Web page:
Blériot’s dream becomes reality
One of aviation’s first major challenges was to fly non-stop across the English Channel. This feat was first achieved by Frenchman Louis Blériot on 25 July 1909.
Blériot, who had been a successful inventor and manufacturer of car headlamps, was fascinated with aeronautics and used the money he made from his automobile business to design and build aircraft. By 1909, Blériot Aéronautique had developed the Model XI, a tractor-configuration monoplane, which was light and powerful enough for Blériot to attempt the Channel crossing.
Blériot was competing with another noted French aviator, Hubert Latham, for not only the prestige of the first non-stop Channel crossing by air, but for a £1,000 cash prize put up by the London Daily Mail newspaper.
At about 4am on the 25 July, Blériot filled the tank of the Model XI’s 3-cylinder, 25-horsepower, air-cooled Anzani engine with fuel donated by Shell for his record-breaking attempt. He was up early to make his bid, as Latham, like Blériot, was camped out on the beachfront near Calais seeking to make history. In fact, Latham in his Antoinette monoplane had already attempted the crossing on 19 July, but engine failure had forced him to ditch in the sea.
At 4.41am, waved off by a large crowd, Blériot took to the air and headed towards England. Despite turbulence and poor visibility, the Model XI’s reliability and Blériot’s determination paid off, for nearly 30 minutes later Dover Castle came into view.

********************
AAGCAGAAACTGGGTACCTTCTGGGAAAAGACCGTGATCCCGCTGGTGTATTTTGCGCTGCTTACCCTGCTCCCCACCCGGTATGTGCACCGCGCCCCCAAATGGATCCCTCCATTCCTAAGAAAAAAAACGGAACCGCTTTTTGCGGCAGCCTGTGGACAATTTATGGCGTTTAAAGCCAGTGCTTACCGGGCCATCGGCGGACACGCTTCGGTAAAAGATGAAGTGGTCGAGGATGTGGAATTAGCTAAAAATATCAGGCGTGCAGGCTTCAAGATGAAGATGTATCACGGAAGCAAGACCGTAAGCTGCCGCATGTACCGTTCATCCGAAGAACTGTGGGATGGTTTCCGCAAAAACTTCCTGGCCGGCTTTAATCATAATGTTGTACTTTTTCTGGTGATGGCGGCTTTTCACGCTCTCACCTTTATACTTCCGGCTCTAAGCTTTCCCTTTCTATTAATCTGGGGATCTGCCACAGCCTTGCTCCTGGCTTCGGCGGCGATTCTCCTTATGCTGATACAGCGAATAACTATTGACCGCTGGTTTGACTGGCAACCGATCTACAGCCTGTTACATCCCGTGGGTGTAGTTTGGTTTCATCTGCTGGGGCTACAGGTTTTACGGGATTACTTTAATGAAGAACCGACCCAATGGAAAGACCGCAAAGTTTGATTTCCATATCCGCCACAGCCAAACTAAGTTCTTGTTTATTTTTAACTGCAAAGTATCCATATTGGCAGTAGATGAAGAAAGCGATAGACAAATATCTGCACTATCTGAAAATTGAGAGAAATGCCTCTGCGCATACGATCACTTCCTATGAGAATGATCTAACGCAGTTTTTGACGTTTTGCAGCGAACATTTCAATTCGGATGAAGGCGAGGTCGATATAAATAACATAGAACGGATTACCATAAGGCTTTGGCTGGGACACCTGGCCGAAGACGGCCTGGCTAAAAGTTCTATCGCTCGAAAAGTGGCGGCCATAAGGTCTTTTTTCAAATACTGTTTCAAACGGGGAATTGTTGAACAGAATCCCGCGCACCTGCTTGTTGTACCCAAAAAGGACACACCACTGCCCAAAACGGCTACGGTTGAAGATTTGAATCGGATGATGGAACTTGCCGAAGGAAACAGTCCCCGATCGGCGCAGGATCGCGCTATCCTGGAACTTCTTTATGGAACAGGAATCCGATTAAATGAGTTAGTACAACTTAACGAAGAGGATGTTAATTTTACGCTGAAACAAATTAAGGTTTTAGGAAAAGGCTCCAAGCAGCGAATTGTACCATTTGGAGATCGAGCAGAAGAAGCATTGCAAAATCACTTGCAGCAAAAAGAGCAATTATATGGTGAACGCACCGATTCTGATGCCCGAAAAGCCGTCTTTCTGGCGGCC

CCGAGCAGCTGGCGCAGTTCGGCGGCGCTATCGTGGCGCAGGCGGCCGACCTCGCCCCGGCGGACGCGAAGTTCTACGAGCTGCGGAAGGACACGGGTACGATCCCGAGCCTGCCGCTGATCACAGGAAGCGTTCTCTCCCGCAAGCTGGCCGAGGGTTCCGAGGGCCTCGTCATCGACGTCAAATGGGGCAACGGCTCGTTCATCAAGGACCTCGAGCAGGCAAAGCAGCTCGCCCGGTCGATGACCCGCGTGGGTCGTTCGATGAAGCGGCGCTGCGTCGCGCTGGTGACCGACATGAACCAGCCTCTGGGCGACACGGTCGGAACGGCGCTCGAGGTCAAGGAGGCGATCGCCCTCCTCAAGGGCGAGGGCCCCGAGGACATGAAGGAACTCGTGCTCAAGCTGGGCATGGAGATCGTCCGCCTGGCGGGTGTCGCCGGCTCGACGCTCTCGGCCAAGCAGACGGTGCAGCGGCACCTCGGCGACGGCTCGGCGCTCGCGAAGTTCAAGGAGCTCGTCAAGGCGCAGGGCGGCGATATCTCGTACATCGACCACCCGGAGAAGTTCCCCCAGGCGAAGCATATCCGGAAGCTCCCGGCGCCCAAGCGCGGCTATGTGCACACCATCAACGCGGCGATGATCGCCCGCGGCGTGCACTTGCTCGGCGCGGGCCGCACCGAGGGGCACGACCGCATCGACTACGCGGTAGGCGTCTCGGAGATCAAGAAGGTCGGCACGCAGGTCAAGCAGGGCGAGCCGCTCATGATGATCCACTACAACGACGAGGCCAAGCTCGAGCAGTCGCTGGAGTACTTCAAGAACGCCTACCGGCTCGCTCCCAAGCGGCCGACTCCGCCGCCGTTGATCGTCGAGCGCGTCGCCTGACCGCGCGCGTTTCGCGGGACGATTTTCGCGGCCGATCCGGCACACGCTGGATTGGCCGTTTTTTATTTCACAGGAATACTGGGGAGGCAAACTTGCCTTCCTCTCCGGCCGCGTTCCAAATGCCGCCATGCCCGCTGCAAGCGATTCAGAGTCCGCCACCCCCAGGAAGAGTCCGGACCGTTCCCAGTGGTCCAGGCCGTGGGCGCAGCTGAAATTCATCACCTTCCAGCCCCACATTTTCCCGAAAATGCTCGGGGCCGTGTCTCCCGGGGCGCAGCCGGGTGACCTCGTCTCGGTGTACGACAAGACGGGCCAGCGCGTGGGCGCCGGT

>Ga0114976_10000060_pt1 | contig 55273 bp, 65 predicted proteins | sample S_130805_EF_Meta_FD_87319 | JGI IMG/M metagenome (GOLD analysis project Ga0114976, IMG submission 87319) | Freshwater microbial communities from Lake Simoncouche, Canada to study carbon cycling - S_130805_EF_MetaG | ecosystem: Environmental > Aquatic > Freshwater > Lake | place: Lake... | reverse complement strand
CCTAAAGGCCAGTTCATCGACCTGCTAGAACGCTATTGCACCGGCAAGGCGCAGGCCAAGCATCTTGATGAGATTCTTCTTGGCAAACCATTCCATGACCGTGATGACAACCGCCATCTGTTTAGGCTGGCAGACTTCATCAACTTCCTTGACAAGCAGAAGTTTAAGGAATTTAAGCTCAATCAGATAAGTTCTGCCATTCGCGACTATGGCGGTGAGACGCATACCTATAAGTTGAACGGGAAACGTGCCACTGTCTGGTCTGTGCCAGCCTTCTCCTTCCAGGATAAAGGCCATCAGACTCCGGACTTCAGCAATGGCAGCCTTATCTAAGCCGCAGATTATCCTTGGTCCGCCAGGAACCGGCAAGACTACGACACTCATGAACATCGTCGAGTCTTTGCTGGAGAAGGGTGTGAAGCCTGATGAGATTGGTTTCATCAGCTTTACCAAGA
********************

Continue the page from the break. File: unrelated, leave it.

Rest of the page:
After circling twice, Blériot landed, breaking the undercarriage in the process but coming to a rest at 5.12am. He had covered the 24-mile distance at a speed of 40mph and an altitude of 250ft in 36 minutes and 30 seconds.
Blériot’s achievement not only sealed his place in aviation history, it kicked off a new aviation enterprise as orders for the record-breaking Model XI began to pour in.
Supplying fuel for Blériot’s historic flight was just one example of Shell’s early commitment to supporting the pioneers of aviation, as these pilots risked their lives to push boundaries and lay the foundations for the modern aviation industry. Over the following years Shell supplied fuel and support for a number of record-breaking trips, including the first non-stop transatlantic flight, the first flight to Australia and numerous speed, endurance and altitude records.
Since the days of those early pioneers, aviation has developed into a truly global business, connecting communities and driving economic growth, progress and prosperity across the world. Today Shell’s commitment to aviation remains as strong as ever, as it works with partners to develop and supply sustainable aviation fuel (SAF). Made from renewable and waste sources, SAF has the potential to cut emissions by up to 80%1 and help the industry answer perhaps its greatest challenge yet – how to achieve carbon neutral flight.